Of 52 public elementary, middle and high schools in Harford County, only one, Hickory Elementary north of Bel Air, is considered overcrowded by county adequate public facilities standards.
There's likely little relief in sight for the school, either, as school system enrollment projections show the overcrowding worsening over the next seven years.
Other than the overcrowding at Hickory, however, student distribution at Harford County Public Schools is destined to stay the same for the foreseeable future, as school enrollment numbers remain as predicted, school and county officials said last week.
The school system does not plan to redistrict any time soon and home construction is still much lower than in past years, county officials said during a meeting of the County's Adequate Public Facilities Advisory Board on May 29.
By county law, the Hickory Elementary School enrollment area remains the only one closed to new housing construction, as the school is still about 6 percent over capacity and is expected to be 110 percent over capacity by the 2015 academic year, with the forecast for enrollment at the school to climb to 113 percent of capacity by 2019. The law triggers new building restrictions if enrollment is projected to reach 110 percent within three years.
It's a problem county planning officials saw coming three years ago. Even as the school system was beginning a redistricting plan to redistribute some of the students at other crowded Bel Air area elementary schools in preparation of the 2011 opening of Red Pump Elementary in Bel Air, new housing developments continued to receive approval in the Hickory attendance area.
According to Harford County Public Schools' capacity and enrollment report published last December, with a capacity for 655 students, Hickory had 681 students at the start of the 2012-13 academic year last fall and was expected to have 695 students enrolled by the start of the new academic year at the end of this summer, 40 students more than capacity.
Middle and high schools are all less than full capacity, planning and zoning director Pete Gutwald told the other members of the advisory board in attendance, who were school board member Bob Frisch, school assistant superintendent for operations Joe Licata, deputy county treasurer Rick Pernas and the advisory board chairman County Councilman Dick Slutzky, who represents the Aberdeen and Churchville areas.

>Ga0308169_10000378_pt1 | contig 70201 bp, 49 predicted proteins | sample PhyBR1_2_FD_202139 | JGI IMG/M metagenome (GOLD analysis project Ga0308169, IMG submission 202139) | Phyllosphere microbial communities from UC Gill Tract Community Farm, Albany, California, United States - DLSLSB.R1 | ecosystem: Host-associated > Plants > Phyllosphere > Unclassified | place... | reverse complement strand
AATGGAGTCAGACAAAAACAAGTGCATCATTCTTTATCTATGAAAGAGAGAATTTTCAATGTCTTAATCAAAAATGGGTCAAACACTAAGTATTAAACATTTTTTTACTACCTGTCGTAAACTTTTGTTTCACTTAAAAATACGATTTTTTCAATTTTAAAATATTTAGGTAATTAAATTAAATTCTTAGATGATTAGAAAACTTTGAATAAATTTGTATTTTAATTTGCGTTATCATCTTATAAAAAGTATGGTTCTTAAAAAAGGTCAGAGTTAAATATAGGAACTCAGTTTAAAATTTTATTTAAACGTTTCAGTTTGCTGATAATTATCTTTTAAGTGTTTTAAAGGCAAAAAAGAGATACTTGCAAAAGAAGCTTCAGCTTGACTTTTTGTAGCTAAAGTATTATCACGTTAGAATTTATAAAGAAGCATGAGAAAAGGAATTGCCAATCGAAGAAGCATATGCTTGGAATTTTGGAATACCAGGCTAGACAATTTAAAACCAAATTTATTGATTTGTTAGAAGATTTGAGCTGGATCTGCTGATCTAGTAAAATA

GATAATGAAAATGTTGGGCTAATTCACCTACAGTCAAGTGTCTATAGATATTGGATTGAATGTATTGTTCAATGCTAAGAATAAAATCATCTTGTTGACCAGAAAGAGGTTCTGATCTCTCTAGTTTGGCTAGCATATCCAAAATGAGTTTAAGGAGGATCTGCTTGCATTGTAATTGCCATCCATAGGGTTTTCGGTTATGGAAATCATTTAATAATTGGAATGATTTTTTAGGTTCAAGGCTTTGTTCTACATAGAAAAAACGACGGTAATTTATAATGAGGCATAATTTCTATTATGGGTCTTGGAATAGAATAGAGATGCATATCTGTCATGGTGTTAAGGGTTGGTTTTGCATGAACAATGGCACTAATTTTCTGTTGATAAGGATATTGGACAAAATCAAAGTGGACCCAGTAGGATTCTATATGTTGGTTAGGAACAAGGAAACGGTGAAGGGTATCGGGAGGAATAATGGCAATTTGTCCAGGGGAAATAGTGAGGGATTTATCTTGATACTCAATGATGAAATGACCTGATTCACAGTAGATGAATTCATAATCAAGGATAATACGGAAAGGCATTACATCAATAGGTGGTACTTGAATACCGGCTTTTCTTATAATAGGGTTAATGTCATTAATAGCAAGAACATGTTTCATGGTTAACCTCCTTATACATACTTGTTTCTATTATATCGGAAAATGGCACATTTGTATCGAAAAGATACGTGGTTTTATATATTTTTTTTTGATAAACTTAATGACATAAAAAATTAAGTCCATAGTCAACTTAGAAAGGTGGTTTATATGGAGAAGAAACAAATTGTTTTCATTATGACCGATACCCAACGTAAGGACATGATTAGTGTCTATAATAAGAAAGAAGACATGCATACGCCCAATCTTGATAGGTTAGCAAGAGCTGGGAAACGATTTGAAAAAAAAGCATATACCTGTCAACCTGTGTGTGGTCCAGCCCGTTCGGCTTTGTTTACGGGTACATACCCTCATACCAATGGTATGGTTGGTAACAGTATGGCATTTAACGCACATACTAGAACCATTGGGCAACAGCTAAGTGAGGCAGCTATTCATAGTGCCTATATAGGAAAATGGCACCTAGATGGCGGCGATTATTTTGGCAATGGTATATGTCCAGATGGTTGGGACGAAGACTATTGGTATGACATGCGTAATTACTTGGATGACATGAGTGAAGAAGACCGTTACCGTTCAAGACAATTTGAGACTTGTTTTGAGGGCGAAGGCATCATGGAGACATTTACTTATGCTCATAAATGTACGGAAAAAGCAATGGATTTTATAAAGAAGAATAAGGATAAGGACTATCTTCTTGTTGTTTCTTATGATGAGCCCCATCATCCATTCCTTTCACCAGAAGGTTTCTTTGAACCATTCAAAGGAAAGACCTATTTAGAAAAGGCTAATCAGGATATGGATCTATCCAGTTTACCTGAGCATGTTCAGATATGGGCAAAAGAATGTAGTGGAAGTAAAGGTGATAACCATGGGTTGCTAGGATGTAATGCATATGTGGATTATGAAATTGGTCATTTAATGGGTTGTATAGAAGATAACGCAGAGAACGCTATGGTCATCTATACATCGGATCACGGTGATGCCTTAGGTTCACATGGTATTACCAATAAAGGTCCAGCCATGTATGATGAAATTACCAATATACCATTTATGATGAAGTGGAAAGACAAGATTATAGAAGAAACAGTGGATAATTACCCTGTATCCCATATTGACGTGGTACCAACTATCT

The number of new residential unit building permits has been hovering around the 600 mark since 2009, according to a chart from the Baltimore Metropolitan Council that was handed out by Gutwald. The numbers rose slightly in 2012 to 594, still lower than the 788 in 2008.
The county has 11.4 percent of all residential permits for the Baltimore region. (Anne Arundel County gets the most, with 27.9 percent, according to the report.)
Gutwald said the Hickory enrollment area was not generating much residential activity until recently, and the Church Creek enrollment area south of Aberdeen into Riverside has dropped off a bit in permit requests.
The Aberdeen and Bel Air high school areas have seen the most construction activity, according to Gutwald, who also said the area west of Edgewood served by Magnolia Elementary School has a lot of potential for building, even though schools there are not over capacity.
"I don't want people to be surprised if the economy picks up and those units start going," Gutwald said.
Havre de Grace is also an area with a lot of potential for future growth, he said.
"We were looking at Patterson Mill Middle at one point," Gutwald said about a potential need for a building moratorium and redistricting, but the planning director explained that building activity in the Bel Air South area has leveled off.
Licata said Patterson Mill "is still out there," with the high school hovering around 100 percent capacity and the middle school at about 90 percent.
Nevertheless, he added, "It looks like it's going to be some time before we have any need [there]."
The county school system has experienced net decreases in overall enrollment for several successive years. There were 37,686 students enrolled in the system in the fall of 2012, according to the school system's yearly enrollment reports, down from 38,222 in the fall of 2011 and 38,394 in 2010, the year before Red Pump Elementary opened.
This school year, the difference between total capacity and total enrollment is 6,298 seats, meaning about 86 percent of the seats are filled, according to the latest annual enrollment report.
Developers have a number of new projects in the preliminary stages, including close to 60 single family homes being proposed in Fallston and apartment developments of 200 more units planned in Fallston, Bel Air South and Abingdon, according to various filings with the county.Copyright © 2014, The Baltimore Sun